It finally brings the zoom feature into the SLR space in a usable through physical dials and controls or the camera interface via wifi.  Expect zoom shots to come back in rage into videos produced with the 80D.  80s and 90s zoom fans rejoice.  It has it’s uses for sure and it would be ideal to allow for customized truck zooms so that the subject seems to warp forward independent of the background.   Ramp zooms are cool but no confirmation yet.

EOS 80D AF with the new 18-135mm lens Canon USA:

EOS 80D Introduction video by Canon USA:


Slow motion Verdict?

Sadly the Canon 80D with all of it’s new features it is hardly a video shooters dream. 4k is missing altogether, the 1080p 60fps mode is so 2013 it is not even funny and the camera sensor while revolutionary with the Dual Pixel CMOS Autofocus is hardly a switchers dream.  WHy did canon omit these features? The Canon 1DX MkII is now the flagship camera and 120fps at 1080p plus 4k up to 60fps is included in that camera.  It is the sign of things to come to the Canon line but as for including it in an enthusiast DSLR; that is a step to far. The EOS 5D Mark IV or the EOS 7D Mk III should bring these features into the fold to be competitive.  Autofocus is now in play as a feature across manufacturers and Sony already showed it’s cards with the Sony a6300 which in our view it is a much better value of a camera with 4k and 120fps full HD slow motion.

Canon EOS 80D Dual Pixel CMOS AF Demos:

Canon innovates but sure does take it’s sweet time.  If you do not need 4k of slow motion features then the Canon 80D is a good upgrade in stills and video from everything before on their price range; and you get the continuous video Autofocus as the real icing on the cake here.

The EOS 80D has an MSRP of $1199 body only and $1799 for the Body plus the 18-135mm Lens kit.   The PZ-E1 Adapter has an estimated price of $149. For the entire kit with powered zoom you will have to pay $1948  USD .

What about the also announced G7X Mark II?

They also introduced the Canon G7X Mark II 1″ Sensor camera with fixed lens which has 60fps Full HD as it;s frame rate ceiling also. It is a mild refresh to a crowded category of cameras that Sony has more than well covered with the RX100 Mk IV which has impressive 4k and slow motion modes at some extra cost.  Canon is doing a lateral move here and there is nothing of interest for high frame rate shooters. MSRP $699


Both the EOS 80D and Powershot G7X MkII will not be features in our camera guide as they lack higher frame rates in HD resolution.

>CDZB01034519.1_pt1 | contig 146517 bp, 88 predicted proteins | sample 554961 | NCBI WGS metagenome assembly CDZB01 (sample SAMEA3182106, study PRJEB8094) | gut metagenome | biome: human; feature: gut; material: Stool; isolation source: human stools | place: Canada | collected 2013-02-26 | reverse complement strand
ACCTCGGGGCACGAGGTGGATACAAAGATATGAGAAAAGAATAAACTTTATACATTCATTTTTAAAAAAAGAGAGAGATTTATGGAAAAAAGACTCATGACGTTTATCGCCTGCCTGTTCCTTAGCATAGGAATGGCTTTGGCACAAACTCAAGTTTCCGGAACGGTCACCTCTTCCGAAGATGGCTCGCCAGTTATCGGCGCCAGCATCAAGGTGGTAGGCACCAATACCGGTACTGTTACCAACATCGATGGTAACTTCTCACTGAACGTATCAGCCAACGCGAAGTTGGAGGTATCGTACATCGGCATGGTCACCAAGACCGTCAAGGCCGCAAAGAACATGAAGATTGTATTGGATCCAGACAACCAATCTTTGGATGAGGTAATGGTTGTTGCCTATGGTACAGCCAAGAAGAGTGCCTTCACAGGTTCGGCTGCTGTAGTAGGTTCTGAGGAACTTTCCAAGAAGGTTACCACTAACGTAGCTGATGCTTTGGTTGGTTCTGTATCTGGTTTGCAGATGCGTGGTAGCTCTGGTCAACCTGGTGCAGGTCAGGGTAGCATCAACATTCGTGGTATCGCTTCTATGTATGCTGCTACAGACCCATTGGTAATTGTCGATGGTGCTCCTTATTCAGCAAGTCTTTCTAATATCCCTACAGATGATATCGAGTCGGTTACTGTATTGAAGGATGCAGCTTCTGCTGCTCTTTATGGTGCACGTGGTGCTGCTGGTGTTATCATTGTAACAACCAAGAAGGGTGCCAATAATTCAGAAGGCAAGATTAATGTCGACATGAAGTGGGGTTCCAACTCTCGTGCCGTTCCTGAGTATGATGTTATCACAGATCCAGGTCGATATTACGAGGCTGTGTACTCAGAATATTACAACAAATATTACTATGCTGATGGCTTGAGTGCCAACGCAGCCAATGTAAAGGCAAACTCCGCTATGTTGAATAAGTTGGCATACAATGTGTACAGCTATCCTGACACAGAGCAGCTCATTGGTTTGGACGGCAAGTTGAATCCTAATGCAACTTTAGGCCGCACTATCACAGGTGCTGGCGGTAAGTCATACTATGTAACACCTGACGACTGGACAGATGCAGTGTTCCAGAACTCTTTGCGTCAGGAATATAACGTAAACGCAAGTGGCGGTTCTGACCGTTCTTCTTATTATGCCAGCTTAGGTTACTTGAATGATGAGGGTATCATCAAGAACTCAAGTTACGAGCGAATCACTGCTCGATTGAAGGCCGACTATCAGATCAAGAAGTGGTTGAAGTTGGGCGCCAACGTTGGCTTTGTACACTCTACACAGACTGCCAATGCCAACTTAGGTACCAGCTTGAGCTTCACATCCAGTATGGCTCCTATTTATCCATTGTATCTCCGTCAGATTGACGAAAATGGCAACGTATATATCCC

Kipon MFT to EF Adapter v2.5 Review!

NEW Update: Kipon has released Firmware 2.5 fixing a lot of adapter issues. Scroll below for new info!

This mount adapter converts Canon EF and EF-S lenses to a micro four thirds mount and permits electronic aperture, auto focus and image stabilization on lenses that support it. Cameras that use a MFT mount like the GH4 and Olympus OMD can now use Canon glass with all the features bundled with the lenses.

We are doing a full review of the Kipon MFT to EOS EF Autofocus Lens adapter that will be evolving over the coming weeks and months due to compatibility that may change and improve in the future. The following is a first impressions and v2.5 firmware performance that can you get out of it in it’s current state.

First Impressions:

The adapter arrived over the weekend and while it came from China it was pretty quick with only about a 9 day wait.  Packaging was good and adequate. The price paid was $298 on eBay from one of the vendors that sell these other places like Adorama sell it here for $309 which is very good also with the piece of mind of an easy return if necessary. Adorama link here!

The build quality is solid with what appears to be all metal construction. Color is pure black with no hints of chrome except for the lens release latch. The space tolerance on the mount is solid with no noticeable play in between the camera and the adapter and very minor play depending on the lens attached from the adapter to the lens, this is normal as lenses may vary widely when it comes to build tolerance. It has a tripod mount in the adapter very similar to those used on the metabones speedbooster and adapters.


There is a micro USB port close to the lens release latch that looks to be included for the possibility of firmware updates.  We contacted Kipon about this and other issues with the adapter and will update this review when we hear back from them. 

We used the Panasonic GH4 with both firmware 2.0 and 2.2 to test the adapter. It blends in well with the camera and it is sturdy enough to handle a large lens like the Canon 400mm f5.6 USM L  which has one of the fastest autofocus mechanisms in the EF mount.

One Problem we noticed is that when you attach a lens to the adapter there is no re affirming locking sound as present in other adapters.  Careful examination showed that it is clicking in place but the sound is barely there.  It is better to have a click sound that is easy to recognize while changing lenses in the field. It is no detriment to the adapter performance wise but it is annoying not to be able to have assurance that a lens is locked in place properly unless you twist back to check.

The lens focused on targets far and close easily by using the GH4’s built in contrast Autofocus.  Changing the target to shady places did increase the focus time or even cause the focus to give a few false positives. An AF false positive is confirmation of focus when the image is out of focus.  This probably has to do with the way the adapter tricks the GH4 and other m43 cameras to autofocus with a Canon EF lens.